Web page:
Need More Time? How to Get an Extension (Enlargement) to Perfect Your Appeal/File Your Brief in the NY Appellate Divisions or Second Circuit
The Rolling Stones memorably sang that “Time is on My Side,” but with the realities and demands of the legal profession, there simply aren’t enough hours in the day to get everything completed and filed when due. So, here’s a quick primer on how to request an extension (or an enlargement of time, if that’s the nomenclature used) to file your Record, Appendix or Brief at the NY Appellate Divisions or in federal court at the Second Circuit.
Appellate Division, First Department
If you are the appellant seeking an enlargement of time to perfect your appeal in the First Department, a motion is required. In support of that motion, you can attempt to get consent from the other party or parties involved in the matter and a signed stipulation from all parties can be included as an exhibit in support of your affirmation/motion.
If you need more time to file a Respondent’s Brief or Reply Brief, it is possible to stipulate to the extension, up to 7 days, without changing the calendar term. A stipulation for more than 7 days requires that you identify the new term to which the appeal is being adjourned, and you may adjourn up to two terms later than the currently noticed term. Under Rule 670.11(g), you may not stipulate to adjourn into the June term. If the other party (parties) won’t stipulate, or you need an extension beyond one week, then you’ll still have to file a motion to adjourn the appeal to another term. That motion should be made by expedited relief application.
Appellate Division, Second Department
In the Second Department, you can stipulate to an enlargement of time up to 60 days, without necessity of a motion. You can also stipulate for an extension to file the Respondent’s Brief (up to 30 days) and a Reply Brief (up to 10 days). See Rule 670.8(d). Please note that the practice of the court is to accept only one stipulation to enlarge time per case. In the alternative, you can request an extension simply by letter to the court (just make sure you have included your reason for the request). Usually the first request for an extension by letter will be granted as a matter of course, and even a second request for an extension can also be made by letter. Third time is the charm, however – and that third request will require a motion.
Appellate Division, Third Department
Unfortunately, you cannot request an extension by letter to the court in the Third Department, or stipulate to it with the other side. A motion is required (including an affidavit indicating the reason the extension is required, and when you intend to perfect the appeal) and must be filed prior to the last date to perfect. The court does offer a sample Motion for Extension of Time to Perfect Appeal on its website here.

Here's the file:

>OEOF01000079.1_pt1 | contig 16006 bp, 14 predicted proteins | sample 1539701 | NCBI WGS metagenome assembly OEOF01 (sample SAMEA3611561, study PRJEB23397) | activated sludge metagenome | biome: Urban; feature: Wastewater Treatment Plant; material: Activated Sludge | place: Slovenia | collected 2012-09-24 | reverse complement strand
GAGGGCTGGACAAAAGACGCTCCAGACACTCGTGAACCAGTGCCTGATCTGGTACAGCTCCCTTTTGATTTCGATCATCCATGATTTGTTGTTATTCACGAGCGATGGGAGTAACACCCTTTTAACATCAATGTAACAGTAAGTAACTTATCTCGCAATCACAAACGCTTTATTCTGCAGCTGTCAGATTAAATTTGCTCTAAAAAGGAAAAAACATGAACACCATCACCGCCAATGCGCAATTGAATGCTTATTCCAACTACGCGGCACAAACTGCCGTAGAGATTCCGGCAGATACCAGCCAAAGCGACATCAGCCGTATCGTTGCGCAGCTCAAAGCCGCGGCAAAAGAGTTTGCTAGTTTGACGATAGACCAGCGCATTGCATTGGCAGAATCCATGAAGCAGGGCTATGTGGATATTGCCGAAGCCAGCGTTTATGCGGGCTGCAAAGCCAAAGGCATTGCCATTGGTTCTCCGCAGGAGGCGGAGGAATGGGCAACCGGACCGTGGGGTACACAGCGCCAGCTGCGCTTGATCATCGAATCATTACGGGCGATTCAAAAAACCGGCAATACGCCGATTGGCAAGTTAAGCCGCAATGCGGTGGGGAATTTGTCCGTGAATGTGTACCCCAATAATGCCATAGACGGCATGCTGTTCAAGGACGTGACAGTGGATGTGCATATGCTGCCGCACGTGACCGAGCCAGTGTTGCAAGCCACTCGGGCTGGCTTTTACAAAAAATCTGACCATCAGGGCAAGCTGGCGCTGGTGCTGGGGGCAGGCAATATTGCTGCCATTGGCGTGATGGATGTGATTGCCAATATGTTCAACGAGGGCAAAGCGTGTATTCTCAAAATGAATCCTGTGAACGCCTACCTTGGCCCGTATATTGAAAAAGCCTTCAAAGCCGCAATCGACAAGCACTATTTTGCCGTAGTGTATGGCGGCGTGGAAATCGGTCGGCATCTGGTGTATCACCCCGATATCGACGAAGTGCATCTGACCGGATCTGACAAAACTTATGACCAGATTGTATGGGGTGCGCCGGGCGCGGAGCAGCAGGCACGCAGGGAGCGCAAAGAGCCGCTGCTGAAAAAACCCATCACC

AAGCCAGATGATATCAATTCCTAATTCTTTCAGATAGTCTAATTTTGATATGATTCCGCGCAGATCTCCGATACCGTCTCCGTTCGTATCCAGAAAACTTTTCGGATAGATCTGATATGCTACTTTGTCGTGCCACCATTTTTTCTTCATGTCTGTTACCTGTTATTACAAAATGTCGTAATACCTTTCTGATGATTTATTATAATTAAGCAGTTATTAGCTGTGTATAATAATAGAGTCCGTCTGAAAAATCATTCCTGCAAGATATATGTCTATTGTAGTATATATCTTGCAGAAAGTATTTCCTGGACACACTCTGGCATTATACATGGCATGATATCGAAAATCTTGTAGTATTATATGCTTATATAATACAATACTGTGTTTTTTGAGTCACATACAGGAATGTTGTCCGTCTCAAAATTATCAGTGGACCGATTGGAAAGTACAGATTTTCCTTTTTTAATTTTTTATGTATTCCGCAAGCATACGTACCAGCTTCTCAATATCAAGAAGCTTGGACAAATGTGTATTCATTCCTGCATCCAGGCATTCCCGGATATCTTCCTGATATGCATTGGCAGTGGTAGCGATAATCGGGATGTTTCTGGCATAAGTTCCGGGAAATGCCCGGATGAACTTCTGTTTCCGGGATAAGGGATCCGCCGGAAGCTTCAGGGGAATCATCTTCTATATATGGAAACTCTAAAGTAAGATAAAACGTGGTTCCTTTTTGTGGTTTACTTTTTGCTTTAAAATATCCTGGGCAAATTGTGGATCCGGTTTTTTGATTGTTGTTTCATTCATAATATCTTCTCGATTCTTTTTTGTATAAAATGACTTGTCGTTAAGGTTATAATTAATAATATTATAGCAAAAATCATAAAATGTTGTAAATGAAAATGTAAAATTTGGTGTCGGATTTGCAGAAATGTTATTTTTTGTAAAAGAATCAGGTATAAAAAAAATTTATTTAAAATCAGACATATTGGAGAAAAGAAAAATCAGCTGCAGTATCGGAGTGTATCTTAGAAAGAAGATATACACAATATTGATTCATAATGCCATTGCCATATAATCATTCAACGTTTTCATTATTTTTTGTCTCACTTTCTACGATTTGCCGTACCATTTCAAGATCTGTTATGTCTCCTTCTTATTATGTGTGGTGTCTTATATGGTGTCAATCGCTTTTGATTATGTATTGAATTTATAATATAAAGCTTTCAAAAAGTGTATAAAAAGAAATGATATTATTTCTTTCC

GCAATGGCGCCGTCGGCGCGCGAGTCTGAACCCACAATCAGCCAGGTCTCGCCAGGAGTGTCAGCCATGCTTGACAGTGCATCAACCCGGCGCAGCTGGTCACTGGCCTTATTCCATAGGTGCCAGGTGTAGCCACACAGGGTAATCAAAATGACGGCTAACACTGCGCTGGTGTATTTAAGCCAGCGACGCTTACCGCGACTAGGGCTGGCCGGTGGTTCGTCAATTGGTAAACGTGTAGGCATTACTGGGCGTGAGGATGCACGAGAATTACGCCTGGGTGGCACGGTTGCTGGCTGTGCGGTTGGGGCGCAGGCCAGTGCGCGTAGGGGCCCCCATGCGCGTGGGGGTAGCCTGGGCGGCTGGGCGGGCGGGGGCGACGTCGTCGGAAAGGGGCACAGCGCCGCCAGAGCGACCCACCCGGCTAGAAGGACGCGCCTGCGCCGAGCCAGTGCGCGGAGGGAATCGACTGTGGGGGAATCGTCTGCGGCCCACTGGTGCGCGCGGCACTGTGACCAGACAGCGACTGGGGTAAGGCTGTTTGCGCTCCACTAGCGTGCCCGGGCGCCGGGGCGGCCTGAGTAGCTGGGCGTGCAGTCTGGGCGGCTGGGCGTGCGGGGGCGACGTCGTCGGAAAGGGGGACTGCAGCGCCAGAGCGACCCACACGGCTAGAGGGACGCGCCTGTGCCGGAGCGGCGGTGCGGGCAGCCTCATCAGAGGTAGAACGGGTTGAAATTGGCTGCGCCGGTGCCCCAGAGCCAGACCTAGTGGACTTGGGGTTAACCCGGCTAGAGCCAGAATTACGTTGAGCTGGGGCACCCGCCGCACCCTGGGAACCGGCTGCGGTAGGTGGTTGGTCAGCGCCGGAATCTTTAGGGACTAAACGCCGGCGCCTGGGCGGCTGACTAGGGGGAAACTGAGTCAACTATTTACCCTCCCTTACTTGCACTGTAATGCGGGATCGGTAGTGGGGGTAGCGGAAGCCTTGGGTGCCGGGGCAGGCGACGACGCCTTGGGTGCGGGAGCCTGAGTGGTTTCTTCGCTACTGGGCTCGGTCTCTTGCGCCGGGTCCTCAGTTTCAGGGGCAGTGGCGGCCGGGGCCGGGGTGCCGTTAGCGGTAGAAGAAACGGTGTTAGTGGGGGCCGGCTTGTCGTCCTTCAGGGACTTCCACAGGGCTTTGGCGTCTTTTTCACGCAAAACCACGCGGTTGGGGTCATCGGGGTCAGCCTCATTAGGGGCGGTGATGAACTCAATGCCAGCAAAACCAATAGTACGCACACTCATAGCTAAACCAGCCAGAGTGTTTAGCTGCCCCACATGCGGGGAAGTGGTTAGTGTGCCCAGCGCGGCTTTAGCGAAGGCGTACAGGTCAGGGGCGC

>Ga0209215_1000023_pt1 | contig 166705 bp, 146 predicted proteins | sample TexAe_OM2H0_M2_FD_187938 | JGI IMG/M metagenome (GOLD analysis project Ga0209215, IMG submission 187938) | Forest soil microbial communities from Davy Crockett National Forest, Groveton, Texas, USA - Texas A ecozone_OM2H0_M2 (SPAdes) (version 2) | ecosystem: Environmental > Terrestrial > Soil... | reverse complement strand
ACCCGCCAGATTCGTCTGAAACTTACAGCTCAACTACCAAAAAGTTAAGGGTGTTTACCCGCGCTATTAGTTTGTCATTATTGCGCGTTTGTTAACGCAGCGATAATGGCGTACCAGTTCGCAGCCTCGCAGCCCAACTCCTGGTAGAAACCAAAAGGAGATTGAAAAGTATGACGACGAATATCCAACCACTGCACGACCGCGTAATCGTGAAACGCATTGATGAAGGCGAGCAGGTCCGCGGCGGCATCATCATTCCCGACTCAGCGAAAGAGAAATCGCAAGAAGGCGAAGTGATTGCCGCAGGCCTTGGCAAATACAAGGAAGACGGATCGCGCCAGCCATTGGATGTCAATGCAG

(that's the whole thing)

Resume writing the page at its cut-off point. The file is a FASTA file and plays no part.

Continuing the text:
The process to get an extension to file a Respondent’s Brief can be much easier – you can just call the court and request it (up to 30 days). The same process is followed for the Reply Brief, as a simple call to the court can allow for a reasonable extension of time to file. If you need additional time beyond what the court will grant by phone, it will require agreement from the adversary (adversaries) and a letter to the court with a copy to all parties involved, requesting the extension.
Appellate Division, Fourth Department
An extension of time to perfect the Record on Appeal or file any brief in the Fourth Department always requires a motion, which must be made on or before the last date. Again, include in the motion an affidavit “demonstrating a reasonable excuse for the delay” and an intent to perfect the appeal or file/serve a brief within a reasonable time. See Rule 1000.13(f) and (h).
U.S. Court of Appeals for the Second Circuit
On the federal side, in the Second Circuit a request for an extension of time to file must be made by motion, and in order to have an extension granted you must show “extraordinary circumstance, such as serious personal illness or death in counsel’s immediate family” that prevent you from meeting your deadline. See LR 27.1(f). In practice, however, the court will generally grant the first motion for an extension (up to 30 days) for good cause, but with a second request you will certainly be held to the “extraordinary circumstances” requirement and such an extension will only be granted in those limited situations.
Be sure to include in the motion whether there was a prior motion for similar relief and how the court ruled, and whether any prior order indicated that no further extension would be granted. See 27.1(f)(2). Also, the motion for an extension of time should be made “as soon as practicable after the extraordinary circumstance arises,” see 27.1(f)(3), but at least 7 days before the current due date (14 days is preferred).
This is just an overview of basic steps in requesting and extension or enlargement of time to file your appeal (or brief). AppealTech’s experienced appellate counsel and paralegal team are always available to provide clarification on this or any other issue related to your appeal. You can contact us any time at (888) 619-2000 or firstname.lastname@example.org for additional information.
- Expansion of E-filing in Appellate Division, First Department
- U.S. Court of Appeal for the Tenth Circuit has posted proposed rule changes; Public comment ends 10/25/19
- Perfecting Appeals in the Appellate Term, Second Department
- The New York Appellate Division, Fourth Department announces expansion of e-filing categories starting October 1, 2019
- What Does it Mean to “Settle” a Transcript?